Much of the buzz over the last couple days has been on two items related to photography: Facebook’s stunning acquisition of tiny Instagram
for a cool billion in stock and cash, and the emergence of the wildly popular “Texts from Hillary”
This all-in move by Facebook and the virality of the Clinton meme—not to mention the rapid ascent of Pinterest—is a klaxon sounding for communicators, and the message is this: visuals must be built into your regular communications strategy.
In many instances, public relations content is still text-heavy. We worry over the headlines, struggle to find that perfect angle, edit our pitches relentlessly and hone the lead paragraph to perfection. But despite all this work, most pitches and the majority of news releases are sent unadorned, their authors relying upon the written word to convey meaning, capture attention, and spark action.
At the same time, all around us, people are expressing their preference for visuals, and new media brands are catering to them. Messages with visuals get more play on Facebook and get more exposure in search engines. Readers gravitate to multimedia and Pinterest users pin pictures like mad.
Press releases that include multimedia get more reads and more social shares
than their plain-text cousins. At this point, we have to consider visuals an imperative for PR. But what happens when you don’t have access to fresh images for your campaign or pitch?
Here are some easy ways to create visuals to make your message stand out:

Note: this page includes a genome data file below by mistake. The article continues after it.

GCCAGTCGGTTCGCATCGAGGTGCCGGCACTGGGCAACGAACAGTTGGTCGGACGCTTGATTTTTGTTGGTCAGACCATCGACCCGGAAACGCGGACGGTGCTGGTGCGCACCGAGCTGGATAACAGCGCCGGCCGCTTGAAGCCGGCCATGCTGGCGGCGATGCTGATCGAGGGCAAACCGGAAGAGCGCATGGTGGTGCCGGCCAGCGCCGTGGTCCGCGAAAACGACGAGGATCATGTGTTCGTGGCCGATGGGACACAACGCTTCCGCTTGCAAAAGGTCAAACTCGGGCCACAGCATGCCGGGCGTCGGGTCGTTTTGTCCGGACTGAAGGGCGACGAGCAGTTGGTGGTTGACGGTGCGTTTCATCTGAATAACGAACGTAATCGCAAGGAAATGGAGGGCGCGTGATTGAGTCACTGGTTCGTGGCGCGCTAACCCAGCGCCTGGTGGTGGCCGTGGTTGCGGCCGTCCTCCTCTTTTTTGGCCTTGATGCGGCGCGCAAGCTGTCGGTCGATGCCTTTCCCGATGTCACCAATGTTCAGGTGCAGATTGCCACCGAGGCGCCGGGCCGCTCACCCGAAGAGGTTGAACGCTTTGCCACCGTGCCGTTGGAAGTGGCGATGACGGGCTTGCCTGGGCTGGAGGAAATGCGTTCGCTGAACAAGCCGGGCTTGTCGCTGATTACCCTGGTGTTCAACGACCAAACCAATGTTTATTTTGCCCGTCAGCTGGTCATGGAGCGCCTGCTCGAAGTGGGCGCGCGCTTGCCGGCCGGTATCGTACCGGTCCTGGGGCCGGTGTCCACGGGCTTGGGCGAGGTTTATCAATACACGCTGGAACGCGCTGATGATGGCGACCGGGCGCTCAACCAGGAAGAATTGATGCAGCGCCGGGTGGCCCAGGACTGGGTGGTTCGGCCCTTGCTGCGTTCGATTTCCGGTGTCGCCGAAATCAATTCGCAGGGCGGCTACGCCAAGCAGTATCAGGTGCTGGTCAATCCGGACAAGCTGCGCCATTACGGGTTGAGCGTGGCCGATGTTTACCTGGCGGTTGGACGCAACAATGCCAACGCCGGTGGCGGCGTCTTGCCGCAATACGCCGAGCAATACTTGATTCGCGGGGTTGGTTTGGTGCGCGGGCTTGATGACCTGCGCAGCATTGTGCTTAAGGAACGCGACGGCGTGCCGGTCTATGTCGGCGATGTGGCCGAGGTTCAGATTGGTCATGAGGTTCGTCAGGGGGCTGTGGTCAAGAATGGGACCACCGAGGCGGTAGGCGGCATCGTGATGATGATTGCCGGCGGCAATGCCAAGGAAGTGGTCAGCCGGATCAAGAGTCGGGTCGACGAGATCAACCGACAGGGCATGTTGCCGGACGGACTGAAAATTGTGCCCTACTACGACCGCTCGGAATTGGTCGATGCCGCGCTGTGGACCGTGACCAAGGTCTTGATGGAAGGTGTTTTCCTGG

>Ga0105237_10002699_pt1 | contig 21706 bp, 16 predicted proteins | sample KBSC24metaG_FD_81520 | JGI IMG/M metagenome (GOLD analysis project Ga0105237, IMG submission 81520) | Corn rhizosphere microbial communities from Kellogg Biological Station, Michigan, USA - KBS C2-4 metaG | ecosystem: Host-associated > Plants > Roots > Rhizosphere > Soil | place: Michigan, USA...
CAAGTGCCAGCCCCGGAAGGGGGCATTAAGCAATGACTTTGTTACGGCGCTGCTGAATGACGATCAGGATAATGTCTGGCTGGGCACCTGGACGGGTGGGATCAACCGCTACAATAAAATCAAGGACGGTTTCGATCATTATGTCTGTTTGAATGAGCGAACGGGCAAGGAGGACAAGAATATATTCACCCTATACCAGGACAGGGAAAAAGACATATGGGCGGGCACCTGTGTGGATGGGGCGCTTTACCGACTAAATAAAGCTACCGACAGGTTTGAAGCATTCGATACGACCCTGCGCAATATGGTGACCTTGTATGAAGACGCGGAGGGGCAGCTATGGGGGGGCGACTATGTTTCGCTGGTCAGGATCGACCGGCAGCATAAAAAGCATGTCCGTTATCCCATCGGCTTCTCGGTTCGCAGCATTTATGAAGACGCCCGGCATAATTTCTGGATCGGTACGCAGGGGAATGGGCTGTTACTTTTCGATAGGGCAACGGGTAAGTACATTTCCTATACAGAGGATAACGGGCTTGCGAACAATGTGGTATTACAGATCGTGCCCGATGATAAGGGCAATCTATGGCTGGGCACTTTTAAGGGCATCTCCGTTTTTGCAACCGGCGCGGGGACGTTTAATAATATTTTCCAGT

Turn text into a picture.
Pinterest and Facebook are loaded with quotes turned into simple graphics with color and eye-catching fonts. The website Someecards.com
offers fun and easy ways to create visuals with your own text.
If your campaign includes a list or data, turn it into a simple infographic.
People love to share information, and simple graphics help content travel far and wide. [Read: 3 essential tips for creating infographics
Add simple captions or phrases to photos that evoke or relate to key messages
. Just be sure you have rights to the image before publishing it.
Bear in mind that simple is good.
You want something that communicates your key message at a glance. High art isn’t necessary.
The next time you’re drafting a message and don’t have an image at hand, get creative and put something together yourself. Your audience—and your boss—will thank you.
Sarah Skerik is PR Newswire’s vice president of social media, and is the author of the free ebook Unlocking Social Media for PR.